Michigan Republicans Change Rules to Virtually Ensure Donald Trump Will Receive All Delegates

Michigan Republicans realized they couldn't outright cancel their presidential primaries as four other states have done, so they instead changed the rules basically ensuring President Donald Trump receives all delegates.

Republican Party officials in Michigan altered the state's primary election and party delegate apportionment rules requiring candidates to receive at least 20 percent of the primary vote in order to receive any delegates at all. This marks a 5 percent uptick from the previous 15 percent candidate minimum and also indicates that any candidate who received 50 percent or more of the primary vote will receive every single one of Michigan's delegates, MLive.com first reported. This means Trump's long-shot GOP opponents -- former South Carolina congressman Mark Sanford, former Massachusetts Governor Bill Weld and former Illinois Rep. Joe Walsh -- are entering an even more all-or-nothing race in one of the country's key election states.

Michigan Republican Party spokesperson Tony Zammit declined to share a full document or list laying out all of the GOP's changes with MLive, but Zammit noted it's "not unusual" to change delegate rules every election cycle.

"I think what the rules reflect is to try to reflect the will of the voters in Michigan," Zammit added.

Republicans in four other states including South Carolina, Arizona, Kansas and Nevada have all closed off their primaries in order to prevent any Trump challengers from drawing resources or attention away from the president's 2020 reelection bid. Tom Shields, a Republican strategist and founder of PR firm Marketing Resource Group told the Michigan publication this is not rare in either the Democratic or Republican party.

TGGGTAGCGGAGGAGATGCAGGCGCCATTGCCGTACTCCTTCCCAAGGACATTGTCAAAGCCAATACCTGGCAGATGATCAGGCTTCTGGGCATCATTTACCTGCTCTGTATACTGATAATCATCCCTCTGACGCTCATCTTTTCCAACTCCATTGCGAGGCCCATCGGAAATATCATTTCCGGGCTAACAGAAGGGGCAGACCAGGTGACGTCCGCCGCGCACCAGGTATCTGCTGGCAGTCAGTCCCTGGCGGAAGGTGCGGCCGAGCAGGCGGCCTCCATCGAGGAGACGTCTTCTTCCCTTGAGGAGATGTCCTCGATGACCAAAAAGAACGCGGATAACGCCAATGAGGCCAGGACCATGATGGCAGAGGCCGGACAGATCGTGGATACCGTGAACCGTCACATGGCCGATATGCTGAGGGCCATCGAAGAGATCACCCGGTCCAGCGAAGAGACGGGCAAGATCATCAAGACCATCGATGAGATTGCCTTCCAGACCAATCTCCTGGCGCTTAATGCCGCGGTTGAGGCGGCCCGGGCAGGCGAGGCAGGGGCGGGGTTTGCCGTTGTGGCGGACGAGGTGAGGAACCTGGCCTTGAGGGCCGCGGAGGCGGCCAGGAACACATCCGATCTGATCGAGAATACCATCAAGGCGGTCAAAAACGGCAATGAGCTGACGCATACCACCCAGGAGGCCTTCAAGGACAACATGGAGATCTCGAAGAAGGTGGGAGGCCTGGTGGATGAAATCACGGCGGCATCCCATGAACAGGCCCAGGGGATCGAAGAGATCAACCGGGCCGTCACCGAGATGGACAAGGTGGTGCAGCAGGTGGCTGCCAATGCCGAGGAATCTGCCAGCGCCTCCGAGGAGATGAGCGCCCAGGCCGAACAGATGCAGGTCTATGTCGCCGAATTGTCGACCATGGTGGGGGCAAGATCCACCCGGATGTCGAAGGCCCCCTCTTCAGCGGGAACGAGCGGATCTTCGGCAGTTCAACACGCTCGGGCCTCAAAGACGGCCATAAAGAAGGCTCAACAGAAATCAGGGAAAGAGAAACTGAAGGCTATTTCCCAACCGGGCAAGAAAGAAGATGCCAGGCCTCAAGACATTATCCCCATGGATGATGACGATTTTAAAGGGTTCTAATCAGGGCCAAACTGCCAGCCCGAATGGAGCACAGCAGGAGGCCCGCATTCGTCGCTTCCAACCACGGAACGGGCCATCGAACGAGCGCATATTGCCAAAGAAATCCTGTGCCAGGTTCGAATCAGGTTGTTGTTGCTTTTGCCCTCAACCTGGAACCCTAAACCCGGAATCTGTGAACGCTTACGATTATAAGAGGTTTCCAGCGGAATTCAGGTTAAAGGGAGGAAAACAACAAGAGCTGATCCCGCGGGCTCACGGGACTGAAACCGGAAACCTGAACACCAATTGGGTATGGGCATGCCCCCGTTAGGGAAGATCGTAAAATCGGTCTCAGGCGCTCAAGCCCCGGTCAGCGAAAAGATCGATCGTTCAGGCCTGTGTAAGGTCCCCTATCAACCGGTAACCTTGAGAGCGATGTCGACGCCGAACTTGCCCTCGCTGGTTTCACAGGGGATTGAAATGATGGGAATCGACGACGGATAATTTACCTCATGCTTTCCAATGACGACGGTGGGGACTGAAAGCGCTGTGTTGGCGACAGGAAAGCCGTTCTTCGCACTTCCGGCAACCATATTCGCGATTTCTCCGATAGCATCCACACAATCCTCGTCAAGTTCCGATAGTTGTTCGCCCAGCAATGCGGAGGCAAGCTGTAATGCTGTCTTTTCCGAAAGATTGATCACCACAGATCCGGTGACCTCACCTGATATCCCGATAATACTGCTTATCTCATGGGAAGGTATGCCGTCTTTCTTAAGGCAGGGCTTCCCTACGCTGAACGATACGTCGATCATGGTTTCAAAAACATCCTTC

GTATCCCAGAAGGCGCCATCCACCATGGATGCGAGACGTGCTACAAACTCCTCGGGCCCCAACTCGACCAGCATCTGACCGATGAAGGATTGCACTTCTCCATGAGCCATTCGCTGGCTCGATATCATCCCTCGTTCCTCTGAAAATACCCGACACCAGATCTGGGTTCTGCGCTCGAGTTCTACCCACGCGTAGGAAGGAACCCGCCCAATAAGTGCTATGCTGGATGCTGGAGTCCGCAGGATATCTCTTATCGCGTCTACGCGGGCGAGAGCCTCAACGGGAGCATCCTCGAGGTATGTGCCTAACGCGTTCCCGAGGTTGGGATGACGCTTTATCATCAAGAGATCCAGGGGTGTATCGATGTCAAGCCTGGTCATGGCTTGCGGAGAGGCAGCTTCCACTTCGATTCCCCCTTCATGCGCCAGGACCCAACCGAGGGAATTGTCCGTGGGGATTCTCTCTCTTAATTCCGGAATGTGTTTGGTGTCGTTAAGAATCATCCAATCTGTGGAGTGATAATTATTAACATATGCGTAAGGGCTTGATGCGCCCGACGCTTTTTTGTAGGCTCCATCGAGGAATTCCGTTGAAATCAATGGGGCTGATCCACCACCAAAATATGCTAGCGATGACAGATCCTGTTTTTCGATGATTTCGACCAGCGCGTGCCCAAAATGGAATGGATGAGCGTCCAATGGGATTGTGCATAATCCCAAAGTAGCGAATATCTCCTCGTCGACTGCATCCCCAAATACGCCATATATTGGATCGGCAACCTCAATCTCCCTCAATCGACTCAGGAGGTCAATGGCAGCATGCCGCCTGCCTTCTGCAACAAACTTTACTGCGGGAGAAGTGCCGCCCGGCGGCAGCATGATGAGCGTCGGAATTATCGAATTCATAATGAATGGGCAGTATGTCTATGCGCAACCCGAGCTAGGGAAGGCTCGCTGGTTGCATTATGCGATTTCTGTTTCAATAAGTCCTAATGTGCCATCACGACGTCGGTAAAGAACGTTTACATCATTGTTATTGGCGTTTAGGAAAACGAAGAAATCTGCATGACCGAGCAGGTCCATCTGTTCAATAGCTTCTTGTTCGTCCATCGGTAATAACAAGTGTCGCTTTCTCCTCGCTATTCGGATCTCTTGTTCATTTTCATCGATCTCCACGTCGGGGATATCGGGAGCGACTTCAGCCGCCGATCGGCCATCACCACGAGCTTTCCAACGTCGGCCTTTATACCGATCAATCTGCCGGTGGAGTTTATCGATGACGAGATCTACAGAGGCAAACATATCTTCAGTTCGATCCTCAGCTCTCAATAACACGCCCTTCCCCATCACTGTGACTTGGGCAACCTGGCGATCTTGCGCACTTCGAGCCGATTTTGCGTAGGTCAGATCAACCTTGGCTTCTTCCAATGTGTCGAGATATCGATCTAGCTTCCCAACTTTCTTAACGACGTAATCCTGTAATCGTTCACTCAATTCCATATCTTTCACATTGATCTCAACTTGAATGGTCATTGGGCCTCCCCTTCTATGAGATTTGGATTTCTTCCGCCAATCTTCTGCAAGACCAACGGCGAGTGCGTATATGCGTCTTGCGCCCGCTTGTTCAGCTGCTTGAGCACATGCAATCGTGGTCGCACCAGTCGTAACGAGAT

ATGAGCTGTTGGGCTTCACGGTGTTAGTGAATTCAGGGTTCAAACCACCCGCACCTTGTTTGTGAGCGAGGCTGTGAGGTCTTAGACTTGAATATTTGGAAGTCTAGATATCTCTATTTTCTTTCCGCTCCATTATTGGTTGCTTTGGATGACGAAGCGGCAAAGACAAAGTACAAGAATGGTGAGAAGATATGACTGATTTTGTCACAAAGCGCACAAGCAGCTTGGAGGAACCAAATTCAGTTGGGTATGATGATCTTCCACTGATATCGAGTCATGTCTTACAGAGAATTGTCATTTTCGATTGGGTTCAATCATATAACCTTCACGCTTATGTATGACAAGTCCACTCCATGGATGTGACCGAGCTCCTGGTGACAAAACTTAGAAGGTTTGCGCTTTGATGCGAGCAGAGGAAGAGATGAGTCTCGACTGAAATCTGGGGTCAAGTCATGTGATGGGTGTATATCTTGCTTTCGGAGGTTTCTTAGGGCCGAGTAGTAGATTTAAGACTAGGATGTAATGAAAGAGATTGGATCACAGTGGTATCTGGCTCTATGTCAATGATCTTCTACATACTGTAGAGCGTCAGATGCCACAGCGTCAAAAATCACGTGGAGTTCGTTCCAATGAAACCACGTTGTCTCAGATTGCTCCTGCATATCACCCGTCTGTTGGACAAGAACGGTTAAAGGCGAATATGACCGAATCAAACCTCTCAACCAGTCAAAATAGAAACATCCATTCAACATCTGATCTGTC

"Both parties tend to take actions that support the current president of their party," Shields said over the weekend. "We saw the Democrats build rules in with super delegates four years ago which made Hillary Clinton a prohibitive favorite."

Trump has blasted his primary challengers as "The Three Stooges" and personally attacked each of them on Twitter over the past few months. The president defended his party circling the wagons around his campaign while speaking to reporters outside the White House Monday, arguing the GOP officials in the four states are simply trying to save money.

"The four states that canceled it don't want to waste their money," Trump said. "If there was a race, they would certainly want to do that. But they're considered to be a laughing stock. They're considered to be a joke. And those four states don't want to waste their money. Having primary campaigns and having a primary election is very expensive."

Walsh, the former congressman and Trump primary challenger, accused his party of disenfranchising their own voters and silencing any and all opposition to Trump.

"South Carolina, Arizona, Kansas, and Nevada just cancelled elections. On orders from Trump. Cancelling elections should never happen in America. Russia, China, maybe. But not America," Walsh tweeted last week.

If Trump believes the three GOP primary challengers are of any serious threat he has not expressed as much on his favorite social media platform.

"Can you believe it? I'm at 94% approval in the Republican Party, and have Three Stooges running against me. One is 'Mr. Appalachian Trail" who was actually in Argentina for bad reasons....Another is a one-time BAD Congressman from Illinois who lost in his second term by a landslide, then failed in radio. The third is a man who couldn't stand up straight while receiving an award. I should be able to take them!," Trump tweeted August 27.

Donald Trump
President Donald Trump speaks to supporters during a rally at the Van Andel Arena on March 28 in Grand Rapids, Michigan Scott Olson/Getty

Among Trump's many dubious election claims, the president has claimed since he was a Republican candidate in 2016 that Michigan named him "Man of the Year." Trump claimed he was bestowed the title simply for saying other countries are stealing America's cut of the automobile manufacturing market.